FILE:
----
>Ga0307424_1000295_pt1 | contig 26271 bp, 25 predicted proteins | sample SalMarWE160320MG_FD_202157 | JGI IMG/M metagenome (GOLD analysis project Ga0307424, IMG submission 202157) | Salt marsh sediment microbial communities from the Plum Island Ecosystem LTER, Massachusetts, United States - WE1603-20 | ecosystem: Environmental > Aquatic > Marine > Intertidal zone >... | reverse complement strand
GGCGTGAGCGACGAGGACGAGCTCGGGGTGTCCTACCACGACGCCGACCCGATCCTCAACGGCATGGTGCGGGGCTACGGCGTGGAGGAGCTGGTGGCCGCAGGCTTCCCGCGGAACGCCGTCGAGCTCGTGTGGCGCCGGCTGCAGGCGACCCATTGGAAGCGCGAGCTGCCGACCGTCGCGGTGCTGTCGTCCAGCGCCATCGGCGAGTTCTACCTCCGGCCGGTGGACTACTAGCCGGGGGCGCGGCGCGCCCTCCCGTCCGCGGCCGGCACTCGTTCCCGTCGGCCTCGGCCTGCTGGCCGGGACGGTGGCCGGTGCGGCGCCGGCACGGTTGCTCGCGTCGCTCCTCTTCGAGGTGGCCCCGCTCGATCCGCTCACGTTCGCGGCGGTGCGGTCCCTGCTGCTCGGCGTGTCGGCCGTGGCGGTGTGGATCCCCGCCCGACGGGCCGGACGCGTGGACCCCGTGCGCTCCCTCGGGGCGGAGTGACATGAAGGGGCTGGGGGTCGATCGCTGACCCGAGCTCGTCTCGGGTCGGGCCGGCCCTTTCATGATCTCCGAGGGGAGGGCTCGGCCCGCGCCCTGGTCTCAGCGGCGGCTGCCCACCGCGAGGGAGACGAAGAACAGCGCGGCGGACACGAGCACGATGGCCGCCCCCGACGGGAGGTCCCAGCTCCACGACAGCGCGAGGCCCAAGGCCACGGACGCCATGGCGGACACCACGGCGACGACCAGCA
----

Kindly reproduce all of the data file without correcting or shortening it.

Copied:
>Ga0307424_1000295_pt1 | contig 26271 bp, 25 predicted proteins | sample SalMarWE160320MG_FD_202157 | JGI IMG/M metagenome (GOLD analysis project Ga0307424, IMG submission 202157) | Salt marsh sediment microbial communities from the Plum Island Ecosystem LTER, Massachusetts, United States - WE1603-20 | ecosystem: Environmental > Aquatic > Marine > Intertidal zone >... | reverse complement strand
GGCGTGAGCGACGAGGACGAGCTCGGGGTGTCCTACCACGACGCCGACCCGATCCTCAACGGCATGGTGCGGGGCTACGGCGTGGAGGAGCTGGTGGCCGCAGGCTTCCCGCGGAACGCCGTCGAGCTCGTGTGGCGCCGGCTGCAGGCGACCCATTGGAAGCGCGAGCTGCCGACCGTCGCGGTGCTGTCGTCCAGCGCCATCGGCGAGTTCTACCTCCGGCCGGTGGACTACTAGCCGGGGGCGCGGCGCGCCCTCCCGTCCGCGGCCGGCACTCGTTCCCGTCGGCCTCGGCCTGCTGGCCGGGACGGTGGCCGGTGCGGCGCCGGCACGGTTGCTCGCGTCGCTCCTCTTCGAGGTGGCCCCGCTCGATCCGCTCACGTTCGCGGCGGTGCGGTCCCTGCTGCTCGGCGTGTCGGCCGTGGCGGTGTGGATCCCCGCCCGACGGGCCGGACGCGTGGACCCCGTGCGCTCCCTCGGGGCGGAGTGACATGAAGGGGCTGGGGGTCGATCGCTGACCCGAGCTCGTCTCGGGTCGGGCCGGCCCTTTCATGATCTCCGAGGGGAGGGCTCGGCCCGCGCCCTGGTCTCAGCGGCGGCTGCCCACCGCGAGGGAGACGAAGAACAGCGCGGCGGACACGAGCACGATGGCCGCCCCCGACGGGAGGTCCCAGCTCCACGACAGCGCGAGGCCCAAGGCCACGGACGCCATGGCGGACACCACGGCGACGACCAGCA